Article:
OSF-UIC researchers want to reduce cannabis use among pregnant women
New research will help develop messaging to reach women of child-bearing age
Legalization of cannabis has led to increased use by the general population, in addition to a rise in use by pregnant women. Cannabis is the most used drug during pregnancy in the United States and yet many doctors don’t talk about it with their patients who are pregnant or thinking about conceiving.
One study found about 20% of pregnant women age 24 and under screened positive for cannabis. Dispensaries that sell the drug for recreational, and in some cases medicinal use, promote various strains for mood enhancement, sleep issues, loss of appetite, and in some cases, relief of morning sickness.
“One study using hidden shoppers found that cannabis dispensaries were actually giving advice to pregnant women to use cannabis for their nausea and pregnancy. So that type of advice is very much concerning to us.”
William Bond, MD, is a physician in the emergency department at OSF HealthCare Saint Francis Medical Center and director of simulation research at Jump Simulation which is a collaborative effort with the University of Illinois College of Medicine Peoria. He is co-lead investigator on a project to recruit approximately 200 women ages 21-40 to create and test media messages about cannabis risk in pregnancy. The women will evaluate each message for believability, persuasiveness and the potential to increase intention not to use cannabis during pregnancy.
Dr. Bond is working with co-lead Erin Berenz, PhD, at the University of Illinois at Chicago (UIC) on a Community Health Advocacy (CHA) grant as part of a joint initiative to address health and wellness challenges in urban communities. Berenz is an associate professor in the UIC Department of Psychology and directs research at the Chicago Alcohol and Trauma Laboratory.
Cannabis laws are changing at a rapid pace across all 50 states and U.S. territories. Dr. Bond says the challenge is that traditional media and social media are saturated with positive messages about recreational or medicinal use of cannabis, and many people think it's safe because it’s marketed as being “natural.”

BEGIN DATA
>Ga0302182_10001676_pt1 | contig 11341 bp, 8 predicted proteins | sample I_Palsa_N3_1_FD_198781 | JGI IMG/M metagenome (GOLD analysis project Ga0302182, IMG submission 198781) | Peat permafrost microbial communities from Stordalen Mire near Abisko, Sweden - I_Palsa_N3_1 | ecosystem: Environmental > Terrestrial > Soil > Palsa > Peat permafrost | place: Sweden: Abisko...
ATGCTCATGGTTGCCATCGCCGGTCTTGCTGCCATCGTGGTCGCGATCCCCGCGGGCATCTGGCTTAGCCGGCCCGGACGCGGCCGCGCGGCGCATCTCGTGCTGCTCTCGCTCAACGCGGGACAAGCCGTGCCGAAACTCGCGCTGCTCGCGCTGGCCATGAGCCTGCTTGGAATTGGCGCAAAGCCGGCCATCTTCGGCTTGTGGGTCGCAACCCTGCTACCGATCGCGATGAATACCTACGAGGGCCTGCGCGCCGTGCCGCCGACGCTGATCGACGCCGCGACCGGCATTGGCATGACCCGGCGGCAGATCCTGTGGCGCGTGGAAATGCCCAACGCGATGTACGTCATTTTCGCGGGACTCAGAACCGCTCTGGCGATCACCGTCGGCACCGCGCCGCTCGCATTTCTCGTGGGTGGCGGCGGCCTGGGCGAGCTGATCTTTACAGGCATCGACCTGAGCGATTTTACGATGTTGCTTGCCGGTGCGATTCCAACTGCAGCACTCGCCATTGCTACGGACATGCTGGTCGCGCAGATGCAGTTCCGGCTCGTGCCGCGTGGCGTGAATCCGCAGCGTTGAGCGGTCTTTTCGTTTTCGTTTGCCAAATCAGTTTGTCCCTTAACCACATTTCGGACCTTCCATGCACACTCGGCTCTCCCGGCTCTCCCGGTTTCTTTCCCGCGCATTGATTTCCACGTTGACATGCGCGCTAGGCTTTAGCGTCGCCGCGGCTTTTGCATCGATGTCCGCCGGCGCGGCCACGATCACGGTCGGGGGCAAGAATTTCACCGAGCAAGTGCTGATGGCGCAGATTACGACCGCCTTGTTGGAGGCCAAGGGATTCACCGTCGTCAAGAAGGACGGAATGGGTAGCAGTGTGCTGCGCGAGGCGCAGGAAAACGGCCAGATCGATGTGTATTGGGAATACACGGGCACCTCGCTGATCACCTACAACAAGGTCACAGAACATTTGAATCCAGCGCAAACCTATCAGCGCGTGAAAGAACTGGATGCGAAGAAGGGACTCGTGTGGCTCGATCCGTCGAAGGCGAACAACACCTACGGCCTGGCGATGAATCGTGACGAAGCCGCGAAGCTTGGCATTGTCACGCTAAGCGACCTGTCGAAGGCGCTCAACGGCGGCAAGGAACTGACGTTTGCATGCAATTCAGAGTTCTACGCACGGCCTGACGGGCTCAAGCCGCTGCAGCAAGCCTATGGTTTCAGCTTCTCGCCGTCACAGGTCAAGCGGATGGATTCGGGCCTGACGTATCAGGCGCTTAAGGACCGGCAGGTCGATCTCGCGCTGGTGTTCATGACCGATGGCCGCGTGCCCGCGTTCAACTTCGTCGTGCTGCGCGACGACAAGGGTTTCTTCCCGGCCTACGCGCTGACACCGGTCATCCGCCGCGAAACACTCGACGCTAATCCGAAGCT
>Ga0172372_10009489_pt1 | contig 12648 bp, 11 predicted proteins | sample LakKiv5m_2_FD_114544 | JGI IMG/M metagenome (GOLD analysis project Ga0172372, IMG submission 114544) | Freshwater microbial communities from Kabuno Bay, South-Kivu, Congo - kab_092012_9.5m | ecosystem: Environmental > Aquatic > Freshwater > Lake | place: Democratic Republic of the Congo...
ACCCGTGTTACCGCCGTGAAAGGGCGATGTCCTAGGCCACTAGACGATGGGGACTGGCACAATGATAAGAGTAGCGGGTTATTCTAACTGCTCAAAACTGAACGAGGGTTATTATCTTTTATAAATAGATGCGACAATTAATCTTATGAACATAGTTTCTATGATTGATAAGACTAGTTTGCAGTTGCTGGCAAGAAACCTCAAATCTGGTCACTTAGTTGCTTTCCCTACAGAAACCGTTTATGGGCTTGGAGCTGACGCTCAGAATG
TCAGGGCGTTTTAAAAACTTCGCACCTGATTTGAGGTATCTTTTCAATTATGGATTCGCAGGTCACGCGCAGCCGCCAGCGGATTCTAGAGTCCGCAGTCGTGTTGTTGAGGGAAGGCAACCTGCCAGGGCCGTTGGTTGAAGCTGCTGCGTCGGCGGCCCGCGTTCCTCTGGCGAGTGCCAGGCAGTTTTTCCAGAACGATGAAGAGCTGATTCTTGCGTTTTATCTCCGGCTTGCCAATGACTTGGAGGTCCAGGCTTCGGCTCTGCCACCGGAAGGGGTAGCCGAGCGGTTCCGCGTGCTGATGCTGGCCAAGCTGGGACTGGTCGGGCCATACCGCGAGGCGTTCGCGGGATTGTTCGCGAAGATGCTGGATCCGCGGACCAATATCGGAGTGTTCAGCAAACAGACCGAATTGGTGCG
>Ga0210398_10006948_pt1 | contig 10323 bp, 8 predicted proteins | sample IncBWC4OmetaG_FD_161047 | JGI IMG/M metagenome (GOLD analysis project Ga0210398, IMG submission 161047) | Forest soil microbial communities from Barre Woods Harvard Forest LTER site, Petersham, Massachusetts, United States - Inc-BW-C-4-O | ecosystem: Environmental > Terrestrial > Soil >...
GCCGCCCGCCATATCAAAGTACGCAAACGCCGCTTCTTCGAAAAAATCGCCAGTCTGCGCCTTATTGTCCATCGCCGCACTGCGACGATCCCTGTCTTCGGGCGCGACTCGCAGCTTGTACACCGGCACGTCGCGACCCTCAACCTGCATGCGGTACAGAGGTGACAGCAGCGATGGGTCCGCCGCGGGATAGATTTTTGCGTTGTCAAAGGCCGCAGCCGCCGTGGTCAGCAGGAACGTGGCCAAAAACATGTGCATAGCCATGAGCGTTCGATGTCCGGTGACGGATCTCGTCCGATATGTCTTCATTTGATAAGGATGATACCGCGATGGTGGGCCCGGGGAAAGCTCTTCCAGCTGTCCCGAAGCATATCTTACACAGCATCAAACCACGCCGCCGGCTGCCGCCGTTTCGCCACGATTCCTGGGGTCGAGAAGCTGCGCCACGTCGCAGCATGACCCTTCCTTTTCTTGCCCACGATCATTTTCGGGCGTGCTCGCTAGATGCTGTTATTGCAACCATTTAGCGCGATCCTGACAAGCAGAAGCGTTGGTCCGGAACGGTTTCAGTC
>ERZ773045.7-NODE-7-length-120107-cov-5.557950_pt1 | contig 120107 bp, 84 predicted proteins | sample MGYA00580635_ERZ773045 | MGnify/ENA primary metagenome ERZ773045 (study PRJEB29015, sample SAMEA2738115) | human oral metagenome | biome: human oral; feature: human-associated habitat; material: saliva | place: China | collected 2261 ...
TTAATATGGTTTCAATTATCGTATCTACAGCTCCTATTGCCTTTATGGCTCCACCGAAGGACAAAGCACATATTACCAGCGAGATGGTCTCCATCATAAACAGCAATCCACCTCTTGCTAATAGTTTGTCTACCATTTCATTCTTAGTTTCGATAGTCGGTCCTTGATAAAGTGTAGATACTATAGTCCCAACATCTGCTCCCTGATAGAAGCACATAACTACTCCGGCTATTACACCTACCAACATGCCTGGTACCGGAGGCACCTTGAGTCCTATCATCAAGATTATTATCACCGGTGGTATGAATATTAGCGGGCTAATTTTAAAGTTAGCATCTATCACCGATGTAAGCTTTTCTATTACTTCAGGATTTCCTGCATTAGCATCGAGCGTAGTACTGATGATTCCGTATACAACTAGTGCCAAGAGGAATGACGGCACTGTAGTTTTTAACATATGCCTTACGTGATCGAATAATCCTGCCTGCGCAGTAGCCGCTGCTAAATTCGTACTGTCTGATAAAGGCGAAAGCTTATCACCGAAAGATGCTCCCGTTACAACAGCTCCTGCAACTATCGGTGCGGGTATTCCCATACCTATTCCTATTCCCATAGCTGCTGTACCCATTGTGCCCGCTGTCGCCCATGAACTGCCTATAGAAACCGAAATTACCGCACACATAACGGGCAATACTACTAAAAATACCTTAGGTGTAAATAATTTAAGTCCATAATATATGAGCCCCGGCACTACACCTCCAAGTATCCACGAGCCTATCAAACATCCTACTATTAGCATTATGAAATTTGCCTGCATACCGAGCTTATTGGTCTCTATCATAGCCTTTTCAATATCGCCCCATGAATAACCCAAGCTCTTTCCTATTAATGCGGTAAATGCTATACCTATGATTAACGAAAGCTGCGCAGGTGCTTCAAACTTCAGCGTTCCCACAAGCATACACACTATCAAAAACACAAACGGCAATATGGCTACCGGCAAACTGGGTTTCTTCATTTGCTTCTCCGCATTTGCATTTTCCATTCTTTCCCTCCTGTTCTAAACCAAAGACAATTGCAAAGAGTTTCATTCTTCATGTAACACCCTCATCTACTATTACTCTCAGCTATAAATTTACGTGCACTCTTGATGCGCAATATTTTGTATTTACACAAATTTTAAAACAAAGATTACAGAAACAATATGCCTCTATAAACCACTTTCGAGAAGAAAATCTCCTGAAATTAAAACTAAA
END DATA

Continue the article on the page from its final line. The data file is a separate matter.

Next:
There is also evidence that doctors don’t have the same conversations about cannabis as they do about alcohol and tobacco.
Dr. Bond points out, “We need to come to the point that we realize that cannabis use is every bit as prevalent as alcohol and tobacco, and in fact, in some populations maybe more prevalent, so we need to have that conversation with our pregnant patients as early as possible in pregnancy, if not before pregnancy.”
The risks of prenatal cannabis use are not completely understood, but it is associated with lower fetal growth, preterm birth and neonatal intensive care unit admission. Dr. Bond says more research is needed, but women need to consider the unknown risks.
“Modern cannabis products have a much higher THC concentration than older products so the old research may not be applicable. Also, there may be co-ingestions of tobacco, and so if someone has smoked tobacco, then that also has bad effects on the baby.”
The cognitive impact on infants isn’t well known because there are few long-term studies of the development of babies of women who used cannabis while pregnant.
The research team of Dr. Bond, Erin Berenz, and other UIC Psychology faculty members, Mayra Guerrero, PhD, and Robin Mermelstein, PhD, will use focus groups, surveys, and software to extract themes and principles relevant for creating messages and figuring out the best way to deliver them.
The research will address what information sources women trust. The messages will be structured for women, but providers can use them to help start conversations about the unknown and known risks.
“If use in pregnancy hurts the developing baby or makes a mother less able to care for her just-delivered child, then you create a disadvantage for that child that may follow them for the rest of their life. Thus, there are equity issues in the risk of exposure, in getting the message and believing the message, and then the ability to mitigate the risk through access to counseling.”
Dr. Bond says the year-long effort is about building healthier individuals and communities and giving patients the best information to make an informed decision.